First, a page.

Marijuana advocates stepped up to block the feds from using state resources and already have critics. Among them, an adviser to the CCC. Chief John Carmichael took to twitter to comment on the Globe’s article reporting the “Refusal of Complicity Act” as, “Unnecessary…& sets bad precedent. Totality of circumstances should be considered and policies should be established by Chiefs.”
So, what does that mean, policies should be established by chiefs? Let’s look at what policies are and how they are different from laws:
Policy is the plan a governing body uses to set out the goals and procedures. Laws are binding rules enforced by appointed authorities and upheld by the courts.
“A policy outlines what a government ministry hopes to achieve and the methods and principles it will use to achieve them. It states the goals of the ministry. A policy document is not a law, but it will often identify new laws needed to achieve its goals. Laws set out standards, procedures and principles that must be followed. If a law is not followed, those responsible for breaking them can be prosecuted in court.”
Laws are created around policy, but what happens when laws are changed? Do police chiefs immediately work on policies to reflect changes in the law? Or do we see selective enforcement from those outdated in their policies?
Will Luzier, Political Director for Marijuana Policy Project of Mass, helped draft the bill filed just over a week ago stating, “A policy established by local chiefs will Balkanize the state, leading to a patchwork of enforcement where prohibitionist federal law is enforced in one town and not in a neighboring town.”
And he is absolutely right. Track records show we need preventative action. Without clear language on what state and local officials can go after, patients and adult users are subject to this inconsistent enforcement.
On September 13, 2016, five men showed up to a Wendell residents home unannounced with no search warrant and left with ten flowering medical marijuana plants. Massachusetts law states: (H) Cultivation and storage of marijuana shall be in an enclosed, locked area accessible only to the registered qualifying patient or his or her personal caregiver(s), subject to 105 CMR 725.650. Marijuana shall not be visible from the street or other public areas. Both residents were medical marijuana patients, lawfully growing outside in their enclosed, locked backyard, only accessible by them, and not visible from the street. This was four years after medical marijuana laws passed, yet police were spending resources on enforcement.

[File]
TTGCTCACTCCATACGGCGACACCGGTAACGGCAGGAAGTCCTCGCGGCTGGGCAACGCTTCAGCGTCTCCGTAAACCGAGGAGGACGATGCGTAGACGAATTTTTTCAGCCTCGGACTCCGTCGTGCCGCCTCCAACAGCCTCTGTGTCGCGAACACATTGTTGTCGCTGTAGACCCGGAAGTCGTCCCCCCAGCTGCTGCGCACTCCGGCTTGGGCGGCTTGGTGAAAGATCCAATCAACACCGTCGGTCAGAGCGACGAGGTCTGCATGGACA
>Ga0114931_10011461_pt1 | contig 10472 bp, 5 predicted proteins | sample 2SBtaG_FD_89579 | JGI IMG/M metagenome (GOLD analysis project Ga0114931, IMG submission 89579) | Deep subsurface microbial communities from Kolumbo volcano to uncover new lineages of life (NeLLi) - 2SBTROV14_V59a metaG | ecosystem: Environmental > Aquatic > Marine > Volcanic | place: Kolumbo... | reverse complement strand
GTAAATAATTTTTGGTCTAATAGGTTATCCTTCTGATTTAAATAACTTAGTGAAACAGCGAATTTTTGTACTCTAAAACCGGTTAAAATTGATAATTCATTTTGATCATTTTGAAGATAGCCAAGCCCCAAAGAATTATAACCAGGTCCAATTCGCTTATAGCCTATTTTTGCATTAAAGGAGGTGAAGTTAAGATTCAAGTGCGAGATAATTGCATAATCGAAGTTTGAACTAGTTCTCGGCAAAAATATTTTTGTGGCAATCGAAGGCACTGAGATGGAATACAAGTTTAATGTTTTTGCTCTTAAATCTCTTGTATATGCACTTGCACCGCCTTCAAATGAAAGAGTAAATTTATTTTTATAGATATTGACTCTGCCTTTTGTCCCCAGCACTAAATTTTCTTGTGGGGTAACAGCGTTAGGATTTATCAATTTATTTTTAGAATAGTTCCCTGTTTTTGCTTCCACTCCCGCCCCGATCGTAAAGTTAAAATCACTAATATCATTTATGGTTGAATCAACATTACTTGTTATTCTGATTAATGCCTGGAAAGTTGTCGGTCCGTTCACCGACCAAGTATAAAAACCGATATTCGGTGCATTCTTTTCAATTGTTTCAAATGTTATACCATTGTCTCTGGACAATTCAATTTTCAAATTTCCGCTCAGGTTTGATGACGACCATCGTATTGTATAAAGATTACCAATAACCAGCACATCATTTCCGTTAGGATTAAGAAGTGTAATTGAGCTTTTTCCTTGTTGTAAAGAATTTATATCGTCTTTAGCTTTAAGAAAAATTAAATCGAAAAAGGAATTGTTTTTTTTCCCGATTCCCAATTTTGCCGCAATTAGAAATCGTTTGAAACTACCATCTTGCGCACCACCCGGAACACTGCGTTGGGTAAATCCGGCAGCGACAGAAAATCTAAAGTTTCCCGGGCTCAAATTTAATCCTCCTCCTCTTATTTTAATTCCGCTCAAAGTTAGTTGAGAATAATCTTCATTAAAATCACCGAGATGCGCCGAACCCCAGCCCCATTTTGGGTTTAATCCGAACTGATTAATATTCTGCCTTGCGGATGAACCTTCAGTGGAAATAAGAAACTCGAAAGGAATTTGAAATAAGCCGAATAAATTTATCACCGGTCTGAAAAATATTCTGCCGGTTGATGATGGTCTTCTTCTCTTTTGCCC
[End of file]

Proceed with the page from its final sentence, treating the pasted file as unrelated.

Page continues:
Four months after recreational marijuana was legalized in Mass, people were still getting arrested for cannabis related offenses; anywhere from possession to distribution. No arraignments were issued for possession above the legal limit. Other court records show police were refusing to give back confiscated pot even if it was legal to possess.
“Officers in some departments are not returning confiscated marijuana, even if it’s within the legal amount allowed by law. Police chiefs are quick to note that marijuana is still classified as a Class D controlled substance that is illegal to possess under federal law.”
Law enforcement were specifically citing federal law to justify their use of resources and deny Massachusetts residents their rights. Rights they voted for.
These are clear cut examples of Massachusetts local and state police using federal law as an excuse to selectively enforce state law. It is one thing to expect enforcement with illegal sales, but another for not returning confiscated product owned legally.
We have valid reasons for preventative language that legislators agree with. Despite what some feel entitled to believe based on their position, it is necessary for law enforcement. We can have patience with the unfortunate history of reefer madness, but not from someone who sits on the advisory board.
We truly hope all advisers and the CCC never stop learning. We ask they keep an open mind about the industry they are appointed to control and their best to separate facts from fears.